The San Francisco Giants are experiencing an amazing run with three World Championships over the past five years.   A large part of that success can be attributed to the Giants’ manager, Bruce Bochy, who has won championships with three very different teams.  The following are three things every manager in Corporate American can learn from Bruce Bochy:

1)      Keep Calm Under Pressure:  After the first third of the 2014 season, the Giants had the best record in baseball.  Then, over the next third of the season, the Giants experienced a collapse that can only be described as epic.   Many managers would have panicked, while others would have thrown their players under the bus.  Bochy always seems to maintain the same calm disposition – never too high and never too low – which likely played a significant role in keeping his team from coming apart at the seams during this difficult stretch.   Bochy’s players also seem to reflect this same calm demeanor during the most stressful moments of the playoffs.  It is uncanny, during each of these championship runs, to watch purportedly more talented teams unravel under the pressure, while Bochy’s teams function at a very high level, seemingly undaunted by the grand stage.  Message:  Teams reflect their leaders.  Keep Calm and Manage on!

2)      Not Afraid to Make Tough Personnel Decisions:   Bochy routinely rewards those players who produce, rather than those with the highest paycheck or pedigree.  In 2010, an overweight and under-producing Pablo Sandoval played a very minor role in the championship run, in spite of being a fan favorite.  That same year, Barry Zito, the highest paid Giant, and one of the highest paid pitchers in the game was left off the playoff roster based on poor production.  Similarly, highly paid pitcher and fan favorite, Tim Lincecum, was relegated to super-sub status in 2012, and was nearly MIA in the 2014 playoff run.  This meritocracy creates a level playing field and could be a big contributor to the Giant’s outstanding team atmosphere.    Message:  Unwarranted favoritism leads to resentment, reduced morale, a toxic environment, and people leaving for other opportunities.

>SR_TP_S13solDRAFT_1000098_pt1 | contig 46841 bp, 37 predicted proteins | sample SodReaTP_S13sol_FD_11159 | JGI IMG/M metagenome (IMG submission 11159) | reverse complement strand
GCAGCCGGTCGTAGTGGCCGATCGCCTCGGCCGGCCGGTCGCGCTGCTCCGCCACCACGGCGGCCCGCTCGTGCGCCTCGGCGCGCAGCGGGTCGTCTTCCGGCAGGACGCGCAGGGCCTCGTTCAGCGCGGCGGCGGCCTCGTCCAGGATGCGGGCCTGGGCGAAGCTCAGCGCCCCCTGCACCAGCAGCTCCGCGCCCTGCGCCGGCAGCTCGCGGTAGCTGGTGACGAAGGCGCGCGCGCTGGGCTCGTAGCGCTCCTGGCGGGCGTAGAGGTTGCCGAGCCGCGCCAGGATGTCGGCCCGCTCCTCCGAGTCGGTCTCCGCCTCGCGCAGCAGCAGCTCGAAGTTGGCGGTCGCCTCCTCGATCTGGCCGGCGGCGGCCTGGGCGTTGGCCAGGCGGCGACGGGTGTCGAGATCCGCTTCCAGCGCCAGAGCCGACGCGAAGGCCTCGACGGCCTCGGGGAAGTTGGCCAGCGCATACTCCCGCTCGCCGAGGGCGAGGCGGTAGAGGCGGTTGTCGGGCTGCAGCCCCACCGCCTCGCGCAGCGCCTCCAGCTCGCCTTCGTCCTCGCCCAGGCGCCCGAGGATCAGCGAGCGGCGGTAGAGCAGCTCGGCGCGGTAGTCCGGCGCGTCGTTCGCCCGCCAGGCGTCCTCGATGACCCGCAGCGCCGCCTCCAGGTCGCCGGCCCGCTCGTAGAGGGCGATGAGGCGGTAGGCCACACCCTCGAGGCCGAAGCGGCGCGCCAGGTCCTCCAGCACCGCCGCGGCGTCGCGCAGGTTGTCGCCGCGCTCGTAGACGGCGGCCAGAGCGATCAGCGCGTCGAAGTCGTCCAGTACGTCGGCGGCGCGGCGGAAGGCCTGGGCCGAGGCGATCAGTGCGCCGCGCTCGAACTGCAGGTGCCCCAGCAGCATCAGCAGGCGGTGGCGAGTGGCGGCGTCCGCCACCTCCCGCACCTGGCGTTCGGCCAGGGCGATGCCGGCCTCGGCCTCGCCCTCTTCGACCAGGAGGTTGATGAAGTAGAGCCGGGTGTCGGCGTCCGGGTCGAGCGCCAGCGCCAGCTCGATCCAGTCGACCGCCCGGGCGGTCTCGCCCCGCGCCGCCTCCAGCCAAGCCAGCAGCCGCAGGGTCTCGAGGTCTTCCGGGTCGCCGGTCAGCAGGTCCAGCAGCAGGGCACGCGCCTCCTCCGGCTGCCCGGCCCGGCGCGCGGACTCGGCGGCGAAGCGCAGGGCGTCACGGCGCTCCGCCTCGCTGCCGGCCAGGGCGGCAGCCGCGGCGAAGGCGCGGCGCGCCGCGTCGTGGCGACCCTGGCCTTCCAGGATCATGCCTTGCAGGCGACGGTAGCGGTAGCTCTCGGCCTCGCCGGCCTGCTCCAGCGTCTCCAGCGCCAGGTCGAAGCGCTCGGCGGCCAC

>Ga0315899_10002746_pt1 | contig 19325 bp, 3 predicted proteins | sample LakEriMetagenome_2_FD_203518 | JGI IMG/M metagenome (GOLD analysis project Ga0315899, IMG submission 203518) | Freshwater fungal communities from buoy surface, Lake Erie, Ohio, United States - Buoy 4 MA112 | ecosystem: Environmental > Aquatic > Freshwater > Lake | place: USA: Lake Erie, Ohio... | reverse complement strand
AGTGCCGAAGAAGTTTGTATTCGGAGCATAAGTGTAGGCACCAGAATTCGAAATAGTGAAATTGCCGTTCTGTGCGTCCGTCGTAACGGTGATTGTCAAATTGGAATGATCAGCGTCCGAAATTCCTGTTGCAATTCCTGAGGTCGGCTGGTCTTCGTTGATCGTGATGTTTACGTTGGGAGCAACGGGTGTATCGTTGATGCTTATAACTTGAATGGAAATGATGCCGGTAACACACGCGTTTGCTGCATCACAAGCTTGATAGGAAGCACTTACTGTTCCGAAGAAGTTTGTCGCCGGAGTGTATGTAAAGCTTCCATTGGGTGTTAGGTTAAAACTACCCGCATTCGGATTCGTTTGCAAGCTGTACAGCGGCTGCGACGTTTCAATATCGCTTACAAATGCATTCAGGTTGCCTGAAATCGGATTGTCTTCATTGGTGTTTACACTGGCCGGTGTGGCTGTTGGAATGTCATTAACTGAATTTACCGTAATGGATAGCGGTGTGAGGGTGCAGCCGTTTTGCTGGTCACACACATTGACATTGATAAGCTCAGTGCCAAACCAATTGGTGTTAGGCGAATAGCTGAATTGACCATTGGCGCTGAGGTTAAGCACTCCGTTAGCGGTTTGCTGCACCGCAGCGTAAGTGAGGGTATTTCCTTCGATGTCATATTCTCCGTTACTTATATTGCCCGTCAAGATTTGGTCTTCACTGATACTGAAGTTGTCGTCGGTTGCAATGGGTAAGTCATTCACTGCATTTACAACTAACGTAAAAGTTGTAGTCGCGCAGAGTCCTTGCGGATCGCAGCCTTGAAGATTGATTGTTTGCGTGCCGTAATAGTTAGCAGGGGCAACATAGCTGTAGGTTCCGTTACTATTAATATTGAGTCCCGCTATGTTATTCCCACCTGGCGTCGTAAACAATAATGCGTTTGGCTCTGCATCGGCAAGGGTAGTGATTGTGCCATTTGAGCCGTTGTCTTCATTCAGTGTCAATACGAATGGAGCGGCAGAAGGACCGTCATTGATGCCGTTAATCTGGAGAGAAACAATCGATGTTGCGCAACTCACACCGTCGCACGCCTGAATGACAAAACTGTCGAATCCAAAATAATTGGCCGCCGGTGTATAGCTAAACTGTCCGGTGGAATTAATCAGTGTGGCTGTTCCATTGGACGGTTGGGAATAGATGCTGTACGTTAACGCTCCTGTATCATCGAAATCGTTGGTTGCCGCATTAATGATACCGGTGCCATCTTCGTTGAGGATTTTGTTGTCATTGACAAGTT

3)      Putting People in Positions to Succeed:  While Bochy isn’t afraid to make the tough personnel decisions, he also doesn’t burn bridges.   He doesn’t call his players out in the press, or embarrass them publically.  He also looks for opportunities to take players who have stumbled and gives them lower profile opportunities to rebuild their confidence.   He understands that he may need that player down the road.  That same Pablo Sandoval, who was benched in 2010, was a star of the 2012 and 2014 World Series teams.   Barry Zito, left off the 2010 roster, was a key cog in the 2012 run, as was Lincecum, who had been demoted from the starting rotation, but flourished in a relief role in 2012.  Bochy also is not afraid to make unconventional staffing decisions as circumstances merit.   In the 2014 playoffs, Bochy used career first baseman, Travis Ishikawa (who had been out of baseball just a few months earlier) as his left fielder, a position Ishikawa had never played.  Ishikawa had a few mistakes in the field, but overall held his own, and, the decision to play him in left field looked pretty sage when Ishikawa hit the home role to send the Giants to the World Series.  Message:  Even your best people won’t be successful on every project.  Look for opportunities to put people in positions where they can be successful and for opportunities where they can build confidence.  Also, be open to “out of the box” thinking on staffing decisions – especially in a market where quality candidates are in short supply.

Learn from Boch (as his players call him) and build your own championship team.